Gender, on the other hand, is a combination of behaviors and characteristics that are related to but not always identical to biological sex. This suggests that part of gender is how we fit into the world around us – and is determined internally, not externally. Gender identity, a closely related term, involves, “how we feel about and express our gender,” from the length of our hair to whether we think of ourselves as masculine or feminine.

It's understandable if you’re still little skeptical about the difference between gender and sex. That’s because if you’re like most people, your biological sex and your gender are identical, or at least very similar. If you fall into this category of people, believe it or not, there's a word for that. You're cisgender. Likewise, people whose sex and genders differ are called transgender.

For more information on transgender people, visit the links below:


American psychological association: sexuality. (2011). Retrieved from http://www.apa.org

Planned Parenthood Federation of America Inc. (2012, 05 31). Planned parenthood. Retrieved from http://www.plannedparenthood.org

Photos courtesy of aisteel.co.za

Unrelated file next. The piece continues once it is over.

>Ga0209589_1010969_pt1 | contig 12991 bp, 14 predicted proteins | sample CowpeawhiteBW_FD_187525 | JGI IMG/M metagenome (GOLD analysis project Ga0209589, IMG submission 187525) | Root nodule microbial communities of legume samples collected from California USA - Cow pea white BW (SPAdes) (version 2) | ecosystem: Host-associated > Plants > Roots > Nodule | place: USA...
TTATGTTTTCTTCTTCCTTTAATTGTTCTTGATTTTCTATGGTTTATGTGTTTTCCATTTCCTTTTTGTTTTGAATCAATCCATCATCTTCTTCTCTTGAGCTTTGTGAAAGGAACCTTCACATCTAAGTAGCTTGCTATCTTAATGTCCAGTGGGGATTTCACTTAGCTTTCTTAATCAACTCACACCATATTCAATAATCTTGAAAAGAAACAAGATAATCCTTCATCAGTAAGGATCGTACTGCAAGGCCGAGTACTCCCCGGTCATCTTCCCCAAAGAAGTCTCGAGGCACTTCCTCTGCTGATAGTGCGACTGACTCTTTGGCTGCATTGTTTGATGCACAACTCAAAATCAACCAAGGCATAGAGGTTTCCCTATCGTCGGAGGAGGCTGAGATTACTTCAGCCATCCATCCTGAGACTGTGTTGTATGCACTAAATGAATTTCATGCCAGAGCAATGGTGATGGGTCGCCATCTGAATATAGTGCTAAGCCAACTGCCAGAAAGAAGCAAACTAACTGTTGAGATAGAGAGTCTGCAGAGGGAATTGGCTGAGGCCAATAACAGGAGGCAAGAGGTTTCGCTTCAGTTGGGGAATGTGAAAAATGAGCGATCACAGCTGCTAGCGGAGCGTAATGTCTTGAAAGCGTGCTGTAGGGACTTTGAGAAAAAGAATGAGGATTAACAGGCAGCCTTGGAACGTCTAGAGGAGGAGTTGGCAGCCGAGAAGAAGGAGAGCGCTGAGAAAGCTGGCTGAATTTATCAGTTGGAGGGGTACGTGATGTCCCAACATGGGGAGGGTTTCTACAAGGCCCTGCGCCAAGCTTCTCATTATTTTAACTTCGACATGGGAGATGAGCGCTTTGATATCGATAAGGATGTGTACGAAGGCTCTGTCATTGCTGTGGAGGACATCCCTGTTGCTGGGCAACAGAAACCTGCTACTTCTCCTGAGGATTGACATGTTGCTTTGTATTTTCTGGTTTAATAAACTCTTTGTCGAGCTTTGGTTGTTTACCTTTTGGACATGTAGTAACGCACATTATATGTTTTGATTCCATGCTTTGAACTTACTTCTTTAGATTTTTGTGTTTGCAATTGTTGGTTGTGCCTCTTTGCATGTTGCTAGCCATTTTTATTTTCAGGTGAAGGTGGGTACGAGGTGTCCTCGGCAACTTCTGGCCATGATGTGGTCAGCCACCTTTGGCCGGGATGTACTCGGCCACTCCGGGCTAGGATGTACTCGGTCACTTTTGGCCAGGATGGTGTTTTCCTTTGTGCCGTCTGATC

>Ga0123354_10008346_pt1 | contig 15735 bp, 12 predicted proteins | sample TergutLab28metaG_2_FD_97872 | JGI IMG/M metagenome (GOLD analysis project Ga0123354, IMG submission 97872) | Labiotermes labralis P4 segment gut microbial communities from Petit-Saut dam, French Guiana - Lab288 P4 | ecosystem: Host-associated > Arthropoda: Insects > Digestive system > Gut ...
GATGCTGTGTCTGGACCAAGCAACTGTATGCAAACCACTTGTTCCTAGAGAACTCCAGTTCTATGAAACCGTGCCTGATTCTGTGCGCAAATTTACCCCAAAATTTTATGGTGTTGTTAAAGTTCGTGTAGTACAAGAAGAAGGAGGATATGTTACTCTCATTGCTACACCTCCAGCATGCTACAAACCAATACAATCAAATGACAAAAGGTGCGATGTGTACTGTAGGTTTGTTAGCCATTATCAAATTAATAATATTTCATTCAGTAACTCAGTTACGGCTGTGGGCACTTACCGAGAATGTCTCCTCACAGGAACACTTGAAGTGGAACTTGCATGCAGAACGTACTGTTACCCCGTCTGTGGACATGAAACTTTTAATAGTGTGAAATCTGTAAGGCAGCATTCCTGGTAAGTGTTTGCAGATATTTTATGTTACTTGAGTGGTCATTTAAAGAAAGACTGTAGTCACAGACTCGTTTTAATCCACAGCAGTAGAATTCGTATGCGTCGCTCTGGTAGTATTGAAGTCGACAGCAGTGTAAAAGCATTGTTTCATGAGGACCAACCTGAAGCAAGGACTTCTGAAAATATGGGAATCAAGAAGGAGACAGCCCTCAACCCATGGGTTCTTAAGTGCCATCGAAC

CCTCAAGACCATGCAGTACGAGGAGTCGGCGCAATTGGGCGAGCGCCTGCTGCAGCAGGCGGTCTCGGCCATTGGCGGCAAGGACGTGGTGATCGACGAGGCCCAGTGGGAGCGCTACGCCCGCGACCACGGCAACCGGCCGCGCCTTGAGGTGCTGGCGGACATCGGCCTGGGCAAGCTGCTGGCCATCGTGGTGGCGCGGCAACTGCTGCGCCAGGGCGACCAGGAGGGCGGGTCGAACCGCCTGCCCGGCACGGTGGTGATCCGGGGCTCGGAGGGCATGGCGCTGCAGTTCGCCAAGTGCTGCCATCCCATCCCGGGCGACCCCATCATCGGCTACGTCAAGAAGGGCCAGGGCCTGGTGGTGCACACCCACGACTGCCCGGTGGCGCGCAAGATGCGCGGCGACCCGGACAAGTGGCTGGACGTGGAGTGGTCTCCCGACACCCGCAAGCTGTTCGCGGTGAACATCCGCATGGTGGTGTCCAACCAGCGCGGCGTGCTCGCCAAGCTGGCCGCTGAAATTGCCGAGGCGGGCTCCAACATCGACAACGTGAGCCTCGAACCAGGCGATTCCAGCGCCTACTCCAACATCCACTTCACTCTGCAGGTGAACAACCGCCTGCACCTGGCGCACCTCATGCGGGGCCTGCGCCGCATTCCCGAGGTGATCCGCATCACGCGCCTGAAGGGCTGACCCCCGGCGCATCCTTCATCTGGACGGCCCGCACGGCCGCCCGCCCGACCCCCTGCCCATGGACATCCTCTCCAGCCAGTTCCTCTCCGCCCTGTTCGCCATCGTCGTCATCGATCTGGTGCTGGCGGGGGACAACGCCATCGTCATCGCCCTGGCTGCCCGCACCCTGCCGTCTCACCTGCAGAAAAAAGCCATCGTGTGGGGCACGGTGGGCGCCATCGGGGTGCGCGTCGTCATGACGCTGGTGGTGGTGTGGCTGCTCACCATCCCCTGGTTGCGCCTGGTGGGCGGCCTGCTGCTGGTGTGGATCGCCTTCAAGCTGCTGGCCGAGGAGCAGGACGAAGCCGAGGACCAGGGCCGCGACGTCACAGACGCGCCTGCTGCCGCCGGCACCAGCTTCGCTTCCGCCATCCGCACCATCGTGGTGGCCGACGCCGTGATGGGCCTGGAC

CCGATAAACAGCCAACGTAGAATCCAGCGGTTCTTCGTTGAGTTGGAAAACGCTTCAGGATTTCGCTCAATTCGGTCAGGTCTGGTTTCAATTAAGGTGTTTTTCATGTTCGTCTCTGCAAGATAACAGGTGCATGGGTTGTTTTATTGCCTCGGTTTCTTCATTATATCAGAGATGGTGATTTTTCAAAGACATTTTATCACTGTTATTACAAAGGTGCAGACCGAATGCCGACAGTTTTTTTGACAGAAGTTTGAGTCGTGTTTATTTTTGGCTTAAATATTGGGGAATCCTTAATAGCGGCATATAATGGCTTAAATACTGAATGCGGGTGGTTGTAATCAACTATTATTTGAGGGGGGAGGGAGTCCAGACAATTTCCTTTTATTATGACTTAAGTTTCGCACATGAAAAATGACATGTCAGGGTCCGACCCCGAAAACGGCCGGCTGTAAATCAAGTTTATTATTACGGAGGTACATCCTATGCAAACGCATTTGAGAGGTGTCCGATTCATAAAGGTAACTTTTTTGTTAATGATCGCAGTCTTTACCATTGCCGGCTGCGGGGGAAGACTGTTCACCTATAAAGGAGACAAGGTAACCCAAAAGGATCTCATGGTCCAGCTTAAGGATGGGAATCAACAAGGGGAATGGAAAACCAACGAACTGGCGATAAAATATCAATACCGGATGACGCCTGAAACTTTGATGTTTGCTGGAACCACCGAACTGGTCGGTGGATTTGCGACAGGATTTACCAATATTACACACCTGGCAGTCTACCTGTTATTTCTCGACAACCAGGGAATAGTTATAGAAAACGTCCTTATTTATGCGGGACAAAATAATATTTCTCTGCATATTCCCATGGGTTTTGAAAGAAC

Kai Niezgoda, NOW Intern

Tuesday, August 6, 2013

Patricia Lockwood isn't Laughing

Trigger Warning: Sexual Assault

At some point, most of us have had a family member or acquaintance make a joke about sexual assault. The debate has been going on for ages – are those sorts of jokes inappropriate, or should feminists just lighten up about it? Personally, I think that we should do anything but lighten up. After all, according to the most recent statistics from RAINN, one in six American women are survivors of sexual assault.

If whether joking about this very serious matter was even a question, that question received an answer from poet Patricia Lockwood when she published her poem, “The Rape Joke,” on The Awl on July 25th and it quickly spread across the internet, both inside and outside of feminist spheres.

Lockwood's frankness, honesty and a large helping of irony bring the speaker in the poem to life, though the contents of the work are graphic and could be triggering for some readers. This is the most striking aspect of the poem, however. Lockwood takes a subject that many would rather keep at a distance – for example, by using crude and misogynist humor – and makes the issue very immediate and very personal. To anyone who's made an attempt to conflate humor and sexual assault – and honestly, to anyone who hasn't – read Lockwood's poem here.

I dare you to laugh at a rape joke ever again.

Kai Niezgoda
NOW Intern